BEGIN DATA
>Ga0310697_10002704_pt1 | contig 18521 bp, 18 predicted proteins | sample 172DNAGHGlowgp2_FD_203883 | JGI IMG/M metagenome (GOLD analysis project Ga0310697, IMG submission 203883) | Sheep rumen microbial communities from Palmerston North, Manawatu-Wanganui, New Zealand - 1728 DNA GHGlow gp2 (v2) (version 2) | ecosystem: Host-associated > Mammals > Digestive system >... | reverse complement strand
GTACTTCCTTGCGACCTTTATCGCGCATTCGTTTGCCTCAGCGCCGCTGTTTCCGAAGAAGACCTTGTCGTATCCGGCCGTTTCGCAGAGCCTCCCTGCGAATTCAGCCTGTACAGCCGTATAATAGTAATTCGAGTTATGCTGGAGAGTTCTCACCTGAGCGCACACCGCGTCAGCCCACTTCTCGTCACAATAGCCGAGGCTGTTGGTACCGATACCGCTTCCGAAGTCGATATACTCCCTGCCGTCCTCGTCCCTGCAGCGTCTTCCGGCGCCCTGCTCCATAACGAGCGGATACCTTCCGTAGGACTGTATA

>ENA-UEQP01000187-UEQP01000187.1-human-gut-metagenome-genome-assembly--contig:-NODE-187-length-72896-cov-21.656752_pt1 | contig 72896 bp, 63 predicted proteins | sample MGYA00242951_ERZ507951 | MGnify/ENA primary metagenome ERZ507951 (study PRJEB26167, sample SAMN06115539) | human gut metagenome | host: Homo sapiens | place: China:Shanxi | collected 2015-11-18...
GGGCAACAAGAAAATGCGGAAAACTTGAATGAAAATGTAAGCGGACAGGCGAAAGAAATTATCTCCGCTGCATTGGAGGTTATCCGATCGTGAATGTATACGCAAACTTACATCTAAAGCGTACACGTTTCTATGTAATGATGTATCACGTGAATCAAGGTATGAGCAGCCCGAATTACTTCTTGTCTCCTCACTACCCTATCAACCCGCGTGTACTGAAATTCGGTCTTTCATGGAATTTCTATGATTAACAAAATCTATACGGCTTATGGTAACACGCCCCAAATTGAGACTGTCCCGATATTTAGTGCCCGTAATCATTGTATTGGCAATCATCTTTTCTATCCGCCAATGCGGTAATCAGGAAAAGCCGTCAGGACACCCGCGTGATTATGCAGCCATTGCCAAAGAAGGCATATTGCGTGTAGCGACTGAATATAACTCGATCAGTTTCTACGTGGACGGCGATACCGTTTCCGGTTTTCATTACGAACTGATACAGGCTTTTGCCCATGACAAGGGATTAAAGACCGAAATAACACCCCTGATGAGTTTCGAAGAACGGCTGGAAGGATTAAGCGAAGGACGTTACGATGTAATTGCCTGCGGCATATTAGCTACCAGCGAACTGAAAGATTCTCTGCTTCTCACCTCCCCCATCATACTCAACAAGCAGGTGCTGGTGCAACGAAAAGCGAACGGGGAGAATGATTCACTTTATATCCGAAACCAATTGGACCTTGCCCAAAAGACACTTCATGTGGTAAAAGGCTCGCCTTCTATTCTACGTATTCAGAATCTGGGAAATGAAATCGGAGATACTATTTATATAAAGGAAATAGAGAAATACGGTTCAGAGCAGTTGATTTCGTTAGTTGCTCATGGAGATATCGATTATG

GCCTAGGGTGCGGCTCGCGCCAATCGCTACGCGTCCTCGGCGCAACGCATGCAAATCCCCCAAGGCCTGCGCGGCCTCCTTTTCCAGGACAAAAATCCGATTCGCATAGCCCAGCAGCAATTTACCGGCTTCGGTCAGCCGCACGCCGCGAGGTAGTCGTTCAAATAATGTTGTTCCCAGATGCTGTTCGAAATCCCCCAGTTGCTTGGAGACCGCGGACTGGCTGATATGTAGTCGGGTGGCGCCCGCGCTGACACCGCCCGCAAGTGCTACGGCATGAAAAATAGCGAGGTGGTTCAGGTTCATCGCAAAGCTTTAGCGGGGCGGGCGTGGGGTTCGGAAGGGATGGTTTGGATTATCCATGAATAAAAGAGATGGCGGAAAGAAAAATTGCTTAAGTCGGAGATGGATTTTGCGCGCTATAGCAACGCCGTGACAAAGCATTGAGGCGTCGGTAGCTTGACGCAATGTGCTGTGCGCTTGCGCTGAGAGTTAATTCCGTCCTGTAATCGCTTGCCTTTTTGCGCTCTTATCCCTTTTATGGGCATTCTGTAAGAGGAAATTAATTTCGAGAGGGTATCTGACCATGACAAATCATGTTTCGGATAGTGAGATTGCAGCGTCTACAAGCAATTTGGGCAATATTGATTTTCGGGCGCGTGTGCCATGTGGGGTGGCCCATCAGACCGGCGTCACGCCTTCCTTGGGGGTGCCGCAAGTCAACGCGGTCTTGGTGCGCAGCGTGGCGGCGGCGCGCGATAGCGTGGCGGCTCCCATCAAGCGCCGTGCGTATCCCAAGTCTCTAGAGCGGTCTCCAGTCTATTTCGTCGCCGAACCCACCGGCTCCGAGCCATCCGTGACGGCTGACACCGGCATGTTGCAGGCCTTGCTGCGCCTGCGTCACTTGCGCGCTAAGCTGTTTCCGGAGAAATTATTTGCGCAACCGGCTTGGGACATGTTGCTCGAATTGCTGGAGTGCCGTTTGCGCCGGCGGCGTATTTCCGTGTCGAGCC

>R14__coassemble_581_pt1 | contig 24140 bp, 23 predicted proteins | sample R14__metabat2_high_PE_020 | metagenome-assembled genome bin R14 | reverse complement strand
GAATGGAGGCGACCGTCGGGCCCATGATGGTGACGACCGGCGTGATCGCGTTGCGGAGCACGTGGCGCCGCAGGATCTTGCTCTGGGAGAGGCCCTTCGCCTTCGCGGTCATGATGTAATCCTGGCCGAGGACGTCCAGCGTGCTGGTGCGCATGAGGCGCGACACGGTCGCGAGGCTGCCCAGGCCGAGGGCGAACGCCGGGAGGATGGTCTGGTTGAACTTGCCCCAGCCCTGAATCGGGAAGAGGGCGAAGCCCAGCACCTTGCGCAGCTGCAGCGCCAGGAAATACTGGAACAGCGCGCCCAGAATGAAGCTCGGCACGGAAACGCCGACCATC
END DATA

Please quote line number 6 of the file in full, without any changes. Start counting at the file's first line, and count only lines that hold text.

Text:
>R14__coassemble_581_pt1 | contig 24140 bp, 23 predicted proteins | sample R14__metabat2_high_PE_020 | metagenome-assembled genome bin R14 | reverse complement strand